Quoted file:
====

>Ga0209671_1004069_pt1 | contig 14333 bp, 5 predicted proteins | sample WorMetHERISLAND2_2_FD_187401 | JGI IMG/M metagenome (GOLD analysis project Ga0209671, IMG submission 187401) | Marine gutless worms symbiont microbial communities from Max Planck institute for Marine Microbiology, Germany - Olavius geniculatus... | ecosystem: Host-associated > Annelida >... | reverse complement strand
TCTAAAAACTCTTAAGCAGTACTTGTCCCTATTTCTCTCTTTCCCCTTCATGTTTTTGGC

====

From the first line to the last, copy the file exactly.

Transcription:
>Ga0209671_1004069_pt1 | contig 14333 bp, 5 predicted proteins | sample WorMetHERISLAND2_2_FD_187401 | JGI IMG/M metagenome (GOLD analysis project Ga0209671, IMG submission 187401) | Marine gutless worms symbiont microbial communities from Max Planck institute for Marine Microbiology, Germany - Olavius geniculatus... | ecosystem: Host-associated > Annelida >... | reverse complement strand
TCTAAAAACTCTTAAGCAGTACTTGTCCCTATTTCTCTCTTTCCCCTTCATGTTTTTGGC